From Daniel Jalkut excellent post on Stagnation Or Stability? He applauds the app for allowing him to do his work “frictionlessly.” How does a software developer achieve this level of performance? By first building a quality product and then working deliberately over months and years to address the minor issues that remain. Woodworking makes a […]
Talk with anybody involved with software development these days and there’s a good chance you’ll hear about minimal viable products. Over the past few years the phrase has exploded in popularity, largely due to Eric Reiss’ book The Lean Startup, where he proposes entrepreneurs leverage a continuous innovation as a means of product development. At this point the term is being tossed around everywhere—from two person start-ups working in coffee shops to large development teams building software for the major names throughout Silicon Valley.
In a post earlier this week I talked about my six month blogging hiatus. In actuality it was limited only to this website. I kept my writing skills sharp (I mean sharp in the same way the thirty-year-old knives at your parent’s house are sharp) with the occasional post on the Kiva blog. These pieces have generally focused on changes to the website, but I wanted to highlight one that detailed how we do user research at Kiva.
When I began at Kiva we had very few formal design processes in place. Being a small, underfunded non-profit it was understandable that design was never a priority, but it was also something I aimed to change from the moment I arrived. Over the two years I’ve worked at Kiva we’ve taken huge strides towards integrating design into the culture of the organization. One of the most effective tools we’ve employed has been user research. Not only has it lead to significant improvements in the quality of design we turn out, it has also been essential in getting the rest of the organization to buy into the importance—and the impact—that good design can make.
Days turn into weeks. Weeks turn into months. Months turn into years. I’ve neglected this blog for nearly six months, with only a single post in 2013. Luckily in that time my writing skills have not completely atrophied. But, I’m afraid if I hold out any longer I just may lose the “mediocre” skill which once lead a teacher to declare: “if I could get past the spelling mistakes, you might have something here.” Writing is an exercise I both enjoy and a skill I value as being essential in today’s world, where ideas travel to all corners of the globe as quickly as the internet connection that carries them.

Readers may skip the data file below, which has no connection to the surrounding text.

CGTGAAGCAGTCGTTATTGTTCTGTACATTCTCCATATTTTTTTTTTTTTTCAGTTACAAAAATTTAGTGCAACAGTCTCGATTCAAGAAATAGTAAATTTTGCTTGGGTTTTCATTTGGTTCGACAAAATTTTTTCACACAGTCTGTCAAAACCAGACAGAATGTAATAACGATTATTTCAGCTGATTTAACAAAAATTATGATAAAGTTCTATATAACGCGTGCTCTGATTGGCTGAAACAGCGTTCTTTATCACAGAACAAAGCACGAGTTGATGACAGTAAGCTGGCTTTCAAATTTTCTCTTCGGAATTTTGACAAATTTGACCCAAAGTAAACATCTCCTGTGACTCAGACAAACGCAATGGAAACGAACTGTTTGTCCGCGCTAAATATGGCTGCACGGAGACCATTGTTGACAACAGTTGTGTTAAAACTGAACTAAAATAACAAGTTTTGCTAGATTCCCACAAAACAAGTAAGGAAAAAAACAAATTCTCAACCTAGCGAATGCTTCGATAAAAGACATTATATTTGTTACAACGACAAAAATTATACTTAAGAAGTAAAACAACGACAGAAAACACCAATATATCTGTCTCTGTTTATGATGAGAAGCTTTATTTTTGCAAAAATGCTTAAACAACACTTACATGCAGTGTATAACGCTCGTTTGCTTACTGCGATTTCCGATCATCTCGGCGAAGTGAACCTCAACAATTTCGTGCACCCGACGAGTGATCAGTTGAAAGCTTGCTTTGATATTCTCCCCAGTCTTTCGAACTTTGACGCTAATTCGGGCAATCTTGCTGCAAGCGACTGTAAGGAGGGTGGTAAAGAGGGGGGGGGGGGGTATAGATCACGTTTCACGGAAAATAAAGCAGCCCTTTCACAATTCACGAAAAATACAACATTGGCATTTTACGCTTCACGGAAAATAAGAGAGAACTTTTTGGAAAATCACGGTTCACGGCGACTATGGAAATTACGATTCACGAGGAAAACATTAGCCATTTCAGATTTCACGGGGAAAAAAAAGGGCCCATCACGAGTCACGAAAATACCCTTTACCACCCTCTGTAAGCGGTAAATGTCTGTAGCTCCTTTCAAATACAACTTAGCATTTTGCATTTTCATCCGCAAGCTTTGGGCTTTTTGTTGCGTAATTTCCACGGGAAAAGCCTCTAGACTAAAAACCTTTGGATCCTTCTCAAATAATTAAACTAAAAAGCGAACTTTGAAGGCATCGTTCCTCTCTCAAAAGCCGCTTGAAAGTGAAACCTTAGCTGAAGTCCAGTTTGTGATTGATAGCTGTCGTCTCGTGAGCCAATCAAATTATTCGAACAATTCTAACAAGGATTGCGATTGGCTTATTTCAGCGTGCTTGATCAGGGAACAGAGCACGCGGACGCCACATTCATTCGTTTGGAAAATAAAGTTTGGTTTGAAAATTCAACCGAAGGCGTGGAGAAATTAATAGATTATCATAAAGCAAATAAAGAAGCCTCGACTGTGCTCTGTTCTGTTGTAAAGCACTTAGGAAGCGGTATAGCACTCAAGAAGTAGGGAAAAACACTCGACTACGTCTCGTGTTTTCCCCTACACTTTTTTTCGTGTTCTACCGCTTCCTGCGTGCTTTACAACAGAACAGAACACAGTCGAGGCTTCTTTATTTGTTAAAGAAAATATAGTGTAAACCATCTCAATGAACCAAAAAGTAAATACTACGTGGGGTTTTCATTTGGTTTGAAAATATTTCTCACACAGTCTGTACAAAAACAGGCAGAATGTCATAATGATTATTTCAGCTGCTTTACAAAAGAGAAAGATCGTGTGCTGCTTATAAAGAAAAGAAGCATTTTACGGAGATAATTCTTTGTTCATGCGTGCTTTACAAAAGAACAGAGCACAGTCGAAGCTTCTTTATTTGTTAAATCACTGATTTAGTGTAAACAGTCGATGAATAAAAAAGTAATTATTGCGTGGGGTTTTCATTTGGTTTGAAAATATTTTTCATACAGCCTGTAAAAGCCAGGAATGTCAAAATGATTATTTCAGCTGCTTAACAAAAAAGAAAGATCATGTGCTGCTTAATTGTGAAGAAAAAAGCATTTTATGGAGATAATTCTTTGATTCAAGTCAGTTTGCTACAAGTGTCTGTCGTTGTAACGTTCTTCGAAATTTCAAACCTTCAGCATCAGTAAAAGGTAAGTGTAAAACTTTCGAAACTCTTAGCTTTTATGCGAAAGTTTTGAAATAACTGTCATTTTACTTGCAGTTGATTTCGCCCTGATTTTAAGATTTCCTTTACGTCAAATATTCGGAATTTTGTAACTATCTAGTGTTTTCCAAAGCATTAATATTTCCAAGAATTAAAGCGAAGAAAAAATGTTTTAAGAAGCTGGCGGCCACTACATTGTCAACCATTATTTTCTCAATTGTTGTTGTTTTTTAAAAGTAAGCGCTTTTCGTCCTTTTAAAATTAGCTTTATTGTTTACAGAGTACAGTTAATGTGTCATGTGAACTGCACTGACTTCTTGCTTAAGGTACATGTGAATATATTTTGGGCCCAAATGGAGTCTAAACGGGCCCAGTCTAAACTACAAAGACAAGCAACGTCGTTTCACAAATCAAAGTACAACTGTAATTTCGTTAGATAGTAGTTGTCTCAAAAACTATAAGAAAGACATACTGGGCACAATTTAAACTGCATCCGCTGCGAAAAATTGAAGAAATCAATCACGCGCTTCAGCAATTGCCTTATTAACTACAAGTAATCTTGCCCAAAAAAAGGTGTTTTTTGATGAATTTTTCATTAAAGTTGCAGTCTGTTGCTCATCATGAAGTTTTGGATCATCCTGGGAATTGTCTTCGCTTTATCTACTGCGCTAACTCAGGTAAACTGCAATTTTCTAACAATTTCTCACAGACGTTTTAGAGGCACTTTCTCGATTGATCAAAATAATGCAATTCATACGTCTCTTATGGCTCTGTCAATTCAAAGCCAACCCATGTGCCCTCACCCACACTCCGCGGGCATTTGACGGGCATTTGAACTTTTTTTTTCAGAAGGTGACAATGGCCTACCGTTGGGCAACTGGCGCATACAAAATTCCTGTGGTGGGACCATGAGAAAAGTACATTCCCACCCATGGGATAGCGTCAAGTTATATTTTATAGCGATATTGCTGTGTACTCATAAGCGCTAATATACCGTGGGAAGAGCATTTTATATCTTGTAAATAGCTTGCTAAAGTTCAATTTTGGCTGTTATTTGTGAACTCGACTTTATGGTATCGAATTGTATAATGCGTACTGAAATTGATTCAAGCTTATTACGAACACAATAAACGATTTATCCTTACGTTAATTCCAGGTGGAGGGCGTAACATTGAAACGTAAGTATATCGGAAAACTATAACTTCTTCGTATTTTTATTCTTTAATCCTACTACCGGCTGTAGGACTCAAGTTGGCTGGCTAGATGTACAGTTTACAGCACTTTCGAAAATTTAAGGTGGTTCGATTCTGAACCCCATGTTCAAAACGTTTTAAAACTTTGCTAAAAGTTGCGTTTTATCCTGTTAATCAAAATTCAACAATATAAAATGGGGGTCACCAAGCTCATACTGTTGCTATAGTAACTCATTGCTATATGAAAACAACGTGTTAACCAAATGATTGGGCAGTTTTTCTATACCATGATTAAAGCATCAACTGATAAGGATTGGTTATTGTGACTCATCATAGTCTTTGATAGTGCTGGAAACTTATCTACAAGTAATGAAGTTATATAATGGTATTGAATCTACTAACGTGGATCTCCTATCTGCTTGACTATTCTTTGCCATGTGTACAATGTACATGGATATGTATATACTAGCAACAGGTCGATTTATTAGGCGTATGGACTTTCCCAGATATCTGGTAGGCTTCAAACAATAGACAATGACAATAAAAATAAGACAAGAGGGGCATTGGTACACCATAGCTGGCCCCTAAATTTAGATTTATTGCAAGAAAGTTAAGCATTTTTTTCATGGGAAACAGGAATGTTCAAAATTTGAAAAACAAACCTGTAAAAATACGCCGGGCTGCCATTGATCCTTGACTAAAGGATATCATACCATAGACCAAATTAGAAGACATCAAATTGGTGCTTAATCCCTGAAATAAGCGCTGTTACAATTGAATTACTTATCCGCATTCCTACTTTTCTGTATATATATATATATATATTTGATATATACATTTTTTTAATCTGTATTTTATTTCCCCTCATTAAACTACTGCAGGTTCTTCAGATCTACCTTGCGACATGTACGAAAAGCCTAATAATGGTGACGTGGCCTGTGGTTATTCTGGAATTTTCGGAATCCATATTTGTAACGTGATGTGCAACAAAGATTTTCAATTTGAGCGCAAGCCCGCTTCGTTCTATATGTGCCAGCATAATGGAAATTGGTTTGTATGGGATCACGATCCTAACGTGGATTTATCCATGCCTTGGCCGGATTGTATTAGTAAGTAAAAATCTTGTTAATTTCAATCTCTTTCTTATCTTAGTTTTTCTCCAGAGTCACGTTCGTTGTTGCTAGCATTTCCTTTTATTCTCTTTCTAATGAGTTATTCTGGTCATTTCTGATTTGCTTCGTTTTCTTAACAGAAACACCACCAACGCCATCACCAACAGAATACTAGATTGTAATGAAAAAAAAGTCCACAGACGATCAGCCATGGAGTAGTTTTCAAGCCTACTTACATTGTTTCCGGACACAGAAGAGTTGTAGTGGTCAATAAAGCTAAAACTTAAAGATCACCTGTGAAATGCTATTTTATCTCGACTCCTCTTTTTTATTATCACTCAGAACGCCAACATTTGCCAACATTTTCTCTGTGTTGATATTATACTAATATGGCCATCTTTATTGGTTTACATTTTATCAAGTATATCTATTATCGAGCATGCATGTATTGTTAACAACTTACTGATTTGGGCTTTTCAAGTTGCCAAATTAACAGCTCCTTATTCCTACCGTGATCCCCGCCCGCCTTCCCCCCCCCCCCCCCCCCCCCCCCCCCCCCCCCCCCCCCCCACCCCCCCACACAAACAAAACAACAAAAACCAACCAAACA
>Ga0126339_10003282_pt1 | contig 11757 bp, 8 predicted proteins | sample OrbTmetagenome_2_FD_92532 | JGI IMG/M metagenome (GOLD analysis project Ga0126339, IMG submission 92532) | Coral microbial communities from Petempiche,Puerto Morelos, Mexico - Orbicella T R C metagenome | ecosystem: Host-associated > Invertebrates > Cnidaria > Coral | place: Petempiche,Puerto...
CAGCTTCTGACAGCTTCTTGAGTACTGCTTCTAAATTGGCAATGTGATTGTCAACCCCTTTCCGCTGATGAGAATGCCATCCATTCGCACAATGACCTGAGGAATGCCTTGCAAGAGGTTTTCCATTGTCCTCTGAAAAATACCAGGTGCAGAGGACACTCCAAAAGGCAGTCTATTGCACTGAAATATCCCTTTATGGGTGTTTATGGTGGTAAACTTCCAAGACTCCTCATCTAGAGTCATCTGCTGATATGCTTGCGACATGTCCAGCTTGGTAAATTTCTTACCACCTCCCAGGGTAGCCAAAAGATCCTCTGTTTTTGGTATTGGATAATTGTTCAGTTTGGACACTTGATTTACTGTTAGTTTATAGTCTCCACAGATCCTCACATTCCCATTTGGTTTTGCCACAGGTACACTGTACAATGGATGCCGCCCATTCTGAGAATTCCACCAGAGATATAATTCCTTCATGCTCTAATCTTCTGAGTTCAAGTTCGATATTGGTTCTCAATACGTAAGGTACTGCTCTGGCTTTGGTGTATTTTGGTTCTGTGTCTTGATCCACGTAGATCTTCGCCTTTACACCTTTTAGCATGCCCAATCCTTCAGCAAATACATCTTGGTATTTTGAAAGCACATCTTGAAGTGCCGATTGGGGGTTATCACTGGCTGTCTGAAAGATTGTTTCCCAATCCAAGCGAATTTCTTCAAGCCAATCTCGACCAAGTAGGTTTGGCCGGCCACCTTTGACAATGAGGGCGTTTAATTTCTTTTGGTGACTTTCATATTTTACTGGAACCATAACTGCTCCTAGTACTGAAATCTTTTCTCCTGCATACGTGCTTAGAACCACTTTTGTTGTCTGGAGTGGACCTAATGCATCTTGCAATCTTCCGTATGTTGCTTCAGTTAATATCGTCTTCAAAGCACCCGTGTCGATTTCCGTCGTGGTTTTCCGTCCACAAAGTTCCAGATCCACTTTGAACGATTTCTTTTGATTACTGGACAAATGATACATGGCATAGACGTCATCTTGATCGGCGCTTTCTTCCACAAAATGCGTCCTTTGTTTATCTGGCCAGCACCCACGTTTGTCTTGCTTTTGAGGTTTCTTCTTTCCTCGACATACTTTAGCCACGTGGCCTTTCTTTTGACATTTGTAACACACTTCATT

And while you, the loyal reader of this blog, probably couldn’t care less, I’m making a promise: One new post a week—for the rest year. That’s 26 blog posts between now and December 31. I won’t guarantee you’ll find anything particularly insightful—you may even come away dumber after reading one or two of ‘em—but every once in awhile I may turn out a gem, and when that happens you’ll want to be there. So stay tuned, subscribe to the RSS feed (side note: Feedly has been an excellent replacement for the now defunct Google Reader) or follow me on Twitter. Talk to you next week.
At Kiva we’ve been watching our mobile traffic grow year over year to the point where our most recent numbers show us 9% of visitors are viewing our site on a smartphone. Seeing this trend, our development team has been itching to improve the mobile experience on Kiva for a long time, and with our […]
2012 may well be remembered as the year we woke up to the threat hackers pose to our online identities. One of the year’s most read stories was Mat Honan’s horrifying account of having his online identity stolen and the subsequent loss of data that resulted because a hacker wanted to take his Twitter account on a mischievous joy ride. After reading about the attack I spent a couple hours to safeguard my own accounts in order to minimize the chance such an attack could happen to me. With the new year upon us, now is the perfect time to take your own precautions.
The most frightening aspect of the attack Honan suffered was that his passwords were never compromised. The hackers gained access to his Twitter, Gmail, Amazon, and Apple accounts through social engineering—essentially they exploited system vulnerabilities and tricked customer service agents into resetting passwords in order to take control of his accounts. Not once did they actually figure out one of his passwords.
I don’t entirely agree with the defense of skeuomorphic design offered by this former Apple designer, but I love his comparison of UI design to a restaurant. Both experiences are the sum of many parts including tangible factors such as aesthetics and function. Yet both contain more abstract layers that work together to create ambiance–a memorable experience.